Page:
I would be willing to bet that if @frank’s preferred candidate (Congresswoman Schwartz) or @jjcnpa’s preferred candidate (I can’t remember if it is Treasurer McCord or Congresswoman Schwartz) had more money to spend than anybody else, @frank and @jjcnpa would be praising the preferred candidate and damning others.

    By the way @frank and @jjcnpa, did you know Congresswoman Schwartz raised thousands of $ into her federal PACs from financial institutions AFTER she announced publicly that she (they do not contribute to candidates for Governor due to SEC and MSRB rules) and that Treasurer McCord received a six-figure contribution from the former head of Sallie Mae (with whom he did many millions of $ in business as Treasurer)? I’m not saying any of those actions are illegal, but stop claiming purity and damning others because you support somebody else.

    But I’m not surprised by the comments of @frank and @jjcnpa. We tend to believe what we want to believe, whether consistent, accurate, or not. Wake me when they damn the candidate(s) they support and praise those they oppose. Otherwise, none of it is revelation.

  16. David Diano says:

    Frank
    Schwartz was trying to “buy” the election last summer when she had biggest cash on hand, before McCord announced.

    The fundraising problem that concerns voters is the big donors who buy access to the canva candidates with their big checks, and the ordinary voters get left out and are unheard.

    Self-funded candidates aren’t beholden to anyone. So, the questios are: are they the “real deal” and what are they trying to accomplish?

    The Koch brothers are clearly buying elections and have an anti-progressive agenda. Wolf seems to have all the right values and, if elected, wouldn’t be picking his cabinet based on rewarding donors and special interests.

  17. frank says:

    let me see if this is right put 10 million of your own money in to run then if you get elected call for campaign finance reform.i cant believe mccord schwartz and the others are letting wolf have a free ride its very easy to see he is trying to buy this election and so far its working if the public sees the other candidates praise wolf and they will see no reason not to vote for him.

  18. David Diano says:

    I’m pretty sure the PA GOP chairman wrote his “response” before the debate was even held.

    I think the candidates overall did well, except when it came to the topic of ballot access reform to reduce the draconian burden on independent and third party candidates. Hanger was the only one who had the correct answer: Yes, there needs to be reform to allow candidates access. McGinty did express some sympathy, but her answer didn’t distinguish itself from the rest of the field, who all supported continuing the two-party duopoly.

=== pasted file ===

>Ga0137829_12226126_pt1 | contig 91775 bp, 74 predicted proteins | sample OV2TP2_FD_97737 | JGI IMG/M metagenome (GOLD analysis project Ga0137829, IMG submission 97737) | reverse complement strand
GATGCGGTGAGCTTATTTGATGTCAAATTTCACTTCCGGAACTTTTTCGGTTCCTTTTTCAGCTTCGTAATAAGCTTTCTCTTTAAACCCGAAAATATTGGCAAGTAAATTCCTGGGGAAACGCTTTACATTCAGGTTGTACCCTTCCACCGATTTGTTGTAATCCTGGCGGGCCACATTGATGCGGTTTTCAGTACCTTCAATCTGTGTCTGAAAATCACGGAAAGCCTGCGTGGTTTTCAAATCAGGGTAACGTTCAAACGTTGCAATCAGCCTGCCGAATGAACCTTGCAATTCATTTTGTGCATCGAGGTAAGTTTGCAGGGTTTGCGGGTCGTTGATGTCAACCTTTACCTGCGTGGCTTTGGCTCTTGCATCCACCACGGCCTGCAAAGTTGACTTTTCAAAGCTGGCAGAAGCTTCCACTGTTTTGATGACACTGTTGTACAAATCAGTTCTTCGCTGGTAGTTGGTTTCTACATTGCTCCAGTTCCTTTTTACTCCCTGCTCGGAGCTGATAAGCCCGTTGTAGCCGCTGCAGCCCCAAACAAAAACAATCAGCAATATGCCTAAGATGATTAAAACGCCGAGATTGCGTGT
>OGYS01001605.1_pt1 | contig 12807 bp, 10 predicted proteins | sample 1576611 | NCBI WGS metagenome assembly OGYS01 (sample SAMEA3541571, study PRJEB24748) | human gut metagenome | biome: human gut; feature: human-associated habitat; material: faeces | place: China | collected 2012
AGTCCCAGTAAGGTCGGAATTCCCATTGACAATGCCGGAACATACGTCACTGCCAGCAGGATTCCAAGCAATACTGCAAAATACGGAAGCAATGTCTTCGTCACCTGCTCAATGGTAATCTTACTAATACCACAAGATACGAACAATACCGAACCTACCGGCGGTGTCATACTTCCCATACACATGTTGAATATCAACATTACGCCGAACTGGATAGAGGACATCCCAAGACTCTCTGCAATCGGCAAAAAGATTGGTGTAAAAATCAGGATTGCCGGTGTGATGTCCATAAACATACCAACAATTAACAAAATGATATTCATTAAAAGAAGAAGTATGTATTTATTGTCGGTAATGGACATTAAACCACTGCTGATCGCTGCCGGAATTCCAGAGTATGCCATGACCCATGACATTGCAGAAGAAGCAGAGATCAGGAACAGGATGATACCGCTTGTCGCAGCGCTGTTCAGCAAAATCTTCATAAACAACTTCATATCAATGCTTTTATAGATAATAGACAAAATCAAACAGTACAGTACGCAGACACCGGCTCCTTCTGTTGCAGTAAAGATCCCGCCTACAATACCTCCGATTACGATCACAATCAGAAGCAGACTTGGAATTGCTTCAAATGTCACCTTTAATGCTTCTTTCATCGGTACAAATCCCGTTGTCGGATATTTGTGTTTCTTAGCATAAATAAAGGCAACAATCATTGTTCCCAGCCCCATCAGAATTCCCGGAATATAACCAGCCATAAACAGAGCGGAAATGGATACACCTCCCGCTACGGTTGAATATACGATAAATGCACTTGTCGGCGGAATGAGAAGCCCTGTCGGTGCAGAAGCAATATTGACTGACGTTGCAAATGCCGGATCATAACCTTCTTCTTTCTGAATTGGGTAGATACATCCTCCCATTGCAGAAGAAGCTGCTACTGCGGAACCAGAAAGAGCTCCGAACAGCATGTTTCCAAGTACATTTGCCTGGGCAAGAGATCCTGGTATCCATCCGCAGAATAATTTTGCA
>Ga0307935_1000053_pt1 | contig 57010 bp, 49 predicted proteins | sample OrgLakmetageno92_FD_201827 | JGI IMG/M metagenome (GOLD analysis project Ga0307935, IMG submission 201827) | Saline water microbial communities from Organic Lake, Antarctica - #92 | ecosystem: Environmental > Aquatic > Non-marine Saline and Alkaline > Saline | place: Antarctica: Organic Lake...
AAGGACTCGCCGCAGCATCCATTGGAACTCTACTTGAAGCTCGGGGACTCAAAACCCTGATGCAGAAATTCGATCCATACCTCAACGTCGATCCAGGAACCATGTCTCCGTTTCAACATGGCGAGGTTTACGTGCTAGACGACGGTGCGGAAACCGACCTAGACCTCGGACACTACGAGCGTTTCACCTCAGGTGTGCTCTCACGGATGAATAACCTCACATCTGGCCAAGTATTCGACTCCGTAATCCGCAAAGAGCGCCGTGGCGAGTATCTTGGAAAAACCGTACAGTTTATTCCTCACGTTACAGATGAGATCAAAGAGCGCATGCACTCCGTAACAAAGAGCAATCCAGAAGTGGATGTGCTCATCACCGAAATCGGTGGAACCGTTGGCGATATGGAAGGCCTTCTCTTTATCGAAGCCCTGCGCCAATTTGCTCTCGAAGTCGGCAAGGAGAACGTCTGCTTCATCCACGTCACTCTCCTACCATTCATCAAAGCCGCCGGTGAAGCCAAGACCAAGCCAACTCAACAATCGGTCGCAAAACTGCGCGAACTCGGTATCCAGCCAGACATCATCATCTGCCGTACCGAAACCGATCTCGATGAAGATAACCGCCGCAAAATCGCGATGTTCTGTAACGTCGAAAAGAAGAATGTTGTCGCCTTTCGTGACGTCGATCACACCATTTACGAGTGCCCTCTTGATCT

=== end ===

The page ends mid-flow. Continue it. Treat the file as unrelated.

These Gov candidates need 2,000 signatures to get on the ballot. A third party candidate needs about 25 times as many.

    I “got into it” a little with McCord after the debate. (not like a Saidel incident, though). McCord passionately credits (ie blames) Ralph Nader for Gore’s loss and the Bush disaster that resulted. My counter was that Gore lost it himself because:
    1) he ran a poor campaign
    2) he distanced himself from Clinton (and the successes)
    3) Gore lost his own state of Tennessee
    4) The Florida butterfly ballot

    I also pointed out that Nader’s work on car and consumer safety has saved a lot of lives over the years and he deserved a change to run for office.

    What I failed to ask was how Rob would feel about it if a tea-party candidate ran and took away GOP votes and cost the Republicans an election. (Next time! 🙂 )

    Rob did give me a fair hearing of my views, and gave me honest feedback. He is open to further discussions on the subject. I’m hoping that with the right argument and evidence of the inherent unfairness of the current system, that Rob can overcome his passion about Bush/Gore and do the right thing.

  19. jjcnpa says:

    I don’t understand why anyone didn’t challenge Wolf on spending a fortune. he basically said “I hate to spend this fortune but when I am Governor I will change the rules so nobody has to spend this fortune” like he was a martyr. This is the people’s party and Wolf should be challenged on spending a fortune to buy the office. This fact should have been brought up at a Progressive forum. The other candidates missed a big pportunity.

    Hangar is not surging. he will finish 5th. He was not very articulate. I thought McCord had a solid performance but the winner was Wolf because he went completely unchallenged.

  20. Justin says:

    I just watched this debate. Hanger has positioned himself firmly as the progressive candidate, Tom Wolf positioned himself as the most electable and best general election candidate,Mccord looked despite, Allison looked likea 2nd tier candidate and Litz looked lost as always. Tom Wolf handled himself as the leading candidate and Hanger looked as the surging candidate. The winner will end up between those 2.

  21. 1watching1 says:

    Hanger has now replaced Allyson as the candidate Gov Tom can beat